When matter gets swallowed by a black hole, it could fall into another universe contained inside the black hole, or get trapped inside a wormhole-like connection to a second black hole, a new study suggests.
What's inside a black hole is one of the biggest mysteries in physics. The theory that predicted black holes in the first place – general relativity – says that all the matter inside them gets squashed into a central point of infinite density called a singularity. But then, "things break down mathematically", says Christian Böhmer of University College London, in the UK. "We would like to see the singularity removed."
Many researchers believe that some kind of new, overarching theory that unites gravity and quantum effects will resolve the problem. String theory is the most popular of these alternatives.
But Böhmer and colleague Kevin Vandersloot of the University of Portsmouth in the UK use a rival approach called loop quantum gravity, which defines space-time as a network of abstract links that connect tiny chunks of space.
Loop quantum gravity has been used before to tackle the singularity that would seem to have occurred at the origin of our universe. It suggests that instead of a big bang, an earlier universe could have collapsed and then exploded outward again in a "big bounce".
A similar repulsiveness appeared when the loop quantum approach was previously applied to the inside of a black hole with particular properties. Those studies suggested there was a repulsive boundary that blocked matter from clumping together in the singularity.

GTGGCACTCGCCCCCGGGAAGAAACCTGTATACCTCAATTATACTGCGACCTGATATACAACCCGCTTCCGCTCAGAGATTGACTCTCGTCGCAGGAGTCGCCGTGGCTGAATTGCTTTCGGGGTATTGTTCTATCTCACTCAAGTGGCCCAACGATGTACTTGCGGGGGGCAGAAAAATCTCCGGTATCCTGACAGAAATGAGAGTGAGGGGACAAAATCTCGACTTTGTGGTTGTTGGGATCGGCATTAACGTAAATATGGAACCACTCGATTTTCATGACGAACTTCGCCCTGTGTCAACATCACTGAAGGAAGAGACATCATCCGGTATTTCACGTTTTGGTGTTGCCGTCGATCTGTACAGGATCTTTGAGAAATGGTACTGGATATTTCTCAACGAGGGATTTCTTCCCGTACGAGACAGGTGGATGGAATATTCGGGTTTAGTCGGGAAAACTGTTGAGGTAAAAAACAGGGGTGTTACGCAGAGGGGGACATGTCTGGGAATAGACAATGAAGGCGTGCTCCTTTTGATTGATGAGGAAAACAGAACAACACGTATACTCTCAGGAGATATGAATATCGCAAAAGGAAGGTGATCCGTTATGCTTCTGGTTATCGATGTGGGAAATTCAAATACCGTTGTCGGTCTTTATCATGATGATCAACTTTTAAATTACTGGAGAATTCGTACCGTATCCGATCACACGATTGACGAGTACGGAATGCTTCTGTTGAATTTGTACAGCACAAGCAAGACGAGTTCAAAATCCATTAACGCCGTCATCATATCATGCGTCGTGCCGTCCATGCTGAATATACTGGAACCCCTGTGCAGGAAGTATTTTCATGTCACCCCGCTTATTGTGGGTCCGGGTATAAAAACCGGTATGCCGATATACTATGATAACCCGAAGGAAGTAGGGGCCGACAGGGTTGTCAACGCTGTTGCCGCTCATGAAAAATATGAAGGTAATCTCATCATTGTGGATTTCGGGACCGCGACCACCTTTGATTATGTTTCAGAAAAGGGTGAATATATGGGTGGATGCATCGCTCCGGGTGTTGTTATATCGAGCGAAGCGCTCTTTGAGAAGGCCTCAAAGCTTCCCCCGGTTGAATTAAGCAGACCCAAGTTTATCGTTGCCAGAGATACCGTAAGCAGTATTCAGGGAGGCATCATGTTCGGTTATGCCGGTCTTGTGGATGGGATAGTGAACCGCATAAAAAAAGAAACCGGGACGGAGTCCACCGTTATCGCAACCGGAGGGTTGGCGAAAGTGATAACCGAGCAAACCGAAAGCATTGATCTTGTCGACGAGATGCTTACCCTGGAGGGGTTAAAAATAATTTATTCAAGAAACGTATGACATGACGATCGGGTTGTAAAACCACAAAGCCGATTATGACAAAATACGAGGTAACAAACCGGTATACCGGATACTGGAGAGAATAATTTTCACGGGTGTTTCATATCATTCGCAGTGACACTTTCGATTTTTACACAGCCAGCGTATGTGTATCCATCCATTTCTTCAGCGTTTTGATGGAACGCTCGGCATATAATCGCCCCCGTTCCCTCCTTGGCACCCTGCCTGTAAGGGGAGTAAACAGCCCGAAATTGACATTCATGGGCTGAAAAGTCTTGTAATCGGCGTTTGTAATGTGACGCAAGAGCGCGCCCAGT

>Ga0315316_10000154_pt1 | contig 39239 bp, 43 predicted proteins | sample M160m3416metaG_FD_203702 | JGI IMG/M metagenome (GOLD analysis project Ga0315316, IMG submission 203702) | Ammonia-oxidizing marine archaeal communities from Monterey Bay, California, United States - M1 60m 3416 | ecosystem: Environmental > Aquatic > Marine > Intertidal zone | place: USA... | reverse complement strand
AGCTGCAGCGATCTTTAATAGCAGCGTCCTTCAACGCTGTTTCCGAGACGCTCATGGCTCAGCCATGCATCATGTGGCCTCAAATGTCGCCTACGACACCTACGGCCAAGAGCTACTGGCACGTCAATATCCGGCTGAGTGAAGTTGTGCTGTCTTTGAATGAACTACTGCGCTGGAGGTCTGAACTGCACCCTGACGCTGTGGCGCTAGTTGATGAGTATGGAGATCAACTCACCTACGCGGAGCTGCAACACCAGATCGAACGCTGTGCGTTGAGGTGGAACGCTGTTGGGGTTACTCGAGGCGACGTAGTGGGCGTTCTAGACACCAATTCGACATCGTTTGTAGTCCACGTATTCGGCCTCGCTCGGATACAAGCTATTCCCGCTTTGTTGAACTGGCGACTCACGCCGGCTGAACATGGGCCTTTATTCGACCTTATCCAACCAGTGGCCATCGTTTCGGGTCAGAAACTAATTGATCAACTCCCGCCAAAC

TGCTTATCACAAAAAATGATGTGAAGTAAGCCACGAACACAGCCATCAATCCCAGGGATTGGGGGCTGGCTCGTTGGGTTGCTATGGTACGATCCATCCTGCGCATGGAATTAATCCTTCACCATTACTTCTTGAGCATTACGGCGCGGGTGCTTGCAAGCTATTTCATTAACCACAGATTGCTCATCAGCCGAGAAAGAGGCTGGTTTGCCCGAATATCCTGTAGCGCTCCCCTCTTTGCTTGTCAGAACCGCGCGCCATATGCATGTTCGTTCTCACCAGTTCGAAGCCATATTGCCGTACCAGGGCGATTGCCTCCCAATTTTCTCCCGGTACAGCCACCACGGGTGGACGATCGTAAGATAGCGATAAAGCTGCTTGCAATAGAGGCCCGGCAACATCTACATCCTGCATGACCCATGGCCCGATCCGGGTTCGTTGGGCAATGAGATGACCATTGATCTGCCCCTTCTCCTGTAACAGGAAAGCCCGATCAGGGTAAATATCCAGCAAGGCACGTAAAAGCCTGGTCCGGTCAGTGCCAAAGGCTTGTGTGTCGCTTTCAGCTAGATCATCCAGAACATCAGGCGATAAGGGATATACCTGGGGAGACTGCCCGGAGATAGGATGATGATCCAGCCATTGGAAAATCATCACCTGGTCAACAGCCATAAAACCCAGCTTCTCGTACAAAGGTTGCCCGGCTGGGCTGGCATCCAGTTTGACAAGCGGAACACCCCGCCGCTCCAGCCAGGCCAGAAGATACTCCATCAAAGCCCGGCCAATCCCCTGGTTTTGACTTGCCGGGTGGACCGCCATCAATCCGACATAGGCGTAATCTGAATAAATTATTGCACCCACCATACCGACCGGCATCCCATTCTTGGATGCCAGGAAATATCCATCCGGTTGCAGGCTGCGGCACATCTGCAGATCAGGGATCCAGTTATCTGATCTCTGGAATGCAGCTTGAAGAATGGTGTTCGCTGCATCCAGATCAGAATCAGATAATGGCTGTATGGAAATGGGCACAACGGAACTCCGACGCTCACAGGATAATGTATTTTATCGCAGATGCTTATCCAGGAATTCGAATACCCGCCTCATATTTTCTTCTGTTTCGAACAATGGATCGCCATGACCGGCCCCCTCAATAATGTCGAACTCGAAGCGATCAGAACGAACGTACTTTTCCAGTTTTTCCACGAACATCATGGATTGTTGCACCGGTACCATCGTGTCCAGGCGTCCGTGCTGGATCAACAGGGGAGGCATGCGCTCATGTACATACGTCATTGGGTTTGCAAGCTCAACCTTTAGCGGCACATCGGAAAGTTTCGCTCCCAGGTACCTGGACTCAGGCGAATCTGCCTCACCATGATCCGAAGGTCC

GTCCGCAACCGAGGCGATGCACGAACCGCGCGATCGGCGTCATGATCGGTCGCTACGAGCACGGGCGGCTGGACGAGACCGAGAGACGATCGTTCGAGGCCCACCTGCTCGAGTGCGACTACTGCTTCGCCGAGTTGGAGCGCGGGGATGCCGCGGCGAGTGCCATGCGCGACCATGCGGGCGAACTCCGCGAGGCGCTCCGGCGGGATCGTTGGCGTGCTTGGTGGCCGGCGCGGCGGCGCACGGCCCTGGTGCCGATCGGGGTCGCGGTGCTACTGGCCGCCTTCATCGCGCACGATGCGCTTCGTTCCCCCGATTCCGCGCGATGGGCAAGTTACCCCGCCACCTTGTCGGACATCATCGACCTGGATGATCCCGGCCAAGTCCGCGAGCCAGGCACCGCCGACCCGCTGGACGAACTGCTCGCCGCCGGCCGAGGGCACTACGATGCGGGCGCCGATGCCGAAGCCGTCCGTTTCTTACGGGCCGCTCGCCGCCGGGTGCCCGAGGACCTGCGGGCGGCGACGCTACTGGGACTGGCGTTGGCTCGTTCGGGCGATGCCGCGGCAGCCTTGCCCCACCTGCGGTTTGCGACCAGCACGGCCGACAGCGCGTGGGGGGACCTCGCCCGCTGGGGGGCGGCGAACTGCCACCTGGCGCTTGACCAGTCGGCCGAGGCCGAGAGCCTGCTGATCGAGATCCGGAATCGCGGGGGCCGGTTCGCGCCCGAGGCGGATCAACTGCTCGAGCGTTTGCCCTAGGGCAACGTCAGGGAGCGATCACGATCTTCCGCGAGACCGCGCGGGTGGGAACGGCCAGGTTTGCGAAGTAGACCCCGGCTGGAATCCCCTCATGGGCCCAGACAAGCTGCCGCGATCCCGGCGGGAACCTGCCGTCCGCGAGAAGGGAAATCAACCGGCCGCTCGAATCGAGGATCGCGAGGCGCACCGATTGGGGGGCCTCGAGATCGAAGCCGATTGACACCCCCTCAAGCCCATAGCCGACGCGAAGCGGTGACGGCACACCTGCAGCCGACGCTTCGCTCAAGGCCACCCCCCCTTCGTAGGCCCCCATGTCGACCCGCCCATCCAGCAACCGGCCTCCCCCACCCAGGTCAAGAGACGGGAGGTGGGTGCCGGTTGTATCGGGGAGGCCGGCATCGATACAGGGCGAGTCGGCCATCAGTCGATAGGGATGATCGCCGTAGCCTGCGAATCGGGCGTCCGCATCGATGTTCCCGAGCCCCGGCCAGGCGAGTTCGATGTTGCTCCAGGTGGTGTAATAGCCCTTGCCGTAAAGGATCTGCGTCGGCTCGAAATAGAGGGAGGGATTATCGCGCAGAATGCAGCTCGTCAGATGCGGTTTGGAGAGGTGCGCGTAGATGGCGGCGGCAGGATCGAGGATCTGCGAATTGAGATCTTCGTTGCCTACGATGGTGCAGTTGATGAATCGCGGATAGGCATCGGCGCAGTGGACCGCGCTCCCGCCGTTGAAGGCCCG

But Böhmer and Vandersloot wanted to see what happened if they applied loop quantum gravity to black holes in general. Because loop quantum gravity equations cannot be solved exactly for the inside of every black hole, the researchers used computers to approximate what would happen to the infalling matter.
"We were very surprised about the results," Böhmer says. Instead of a boundary around the singularity, they got two other kinds of solutions – both bizarre – that replaced the singularity.
Böhmer realised that one set of answers looked like a so-called 'Nariai universe' – a mathematical model of a universe allowed by general relativity in which the universe expands in only one spatial direction. (Our observed universe appears to be a "de Sitter space" instead because it expands in all three dimensions, so that distant galaxies move away from us no matter where we look in the sky.)
"The interior becomes a universe of its own," Böhmer says. Instead of matter falling into a singularity, it would travel forever through this Nariai universe, which it would experience as infinite in size – even though it fits inside a black hole of finite size.
The other set of solutions they came up with were for a tunnel-like connection between the mouths of two black holes. The tunnel is reminiscent of a wormhole, a hypothetical feature of space-time that connects two distance points via a shortcut. In this case, it's not clear yet what would happen to matter inside, but it could oscillate back and forth inside of the two-mouthed black hole.
The new study is a "significant step forward," says Carlo Rovelli of the Centre for Theoretical Physics in Marseille, France.
"The idea of applying loop quantum gravity to resolve the singularity at the centre of a black hole was started some time ago," he told New Scientist. "But it is now reaching a stage of maturity, where one can indeed compute concretely how quantum space-time in the centre of a black hole could actually look."
But one physicist contacted by New Scientist who did not want to be quoted by name says the new work may not actually do away with the problem of singularities in black holes. He says a Nariai universe is inherently unstable, so it would eventually either collapse or become a de Sitter universe – which would itself harbour black holes.
If that is so, then black holes may contain their own universes, but those universes would likely contain their own black holes, which could contain their own universes … in an infinite loop.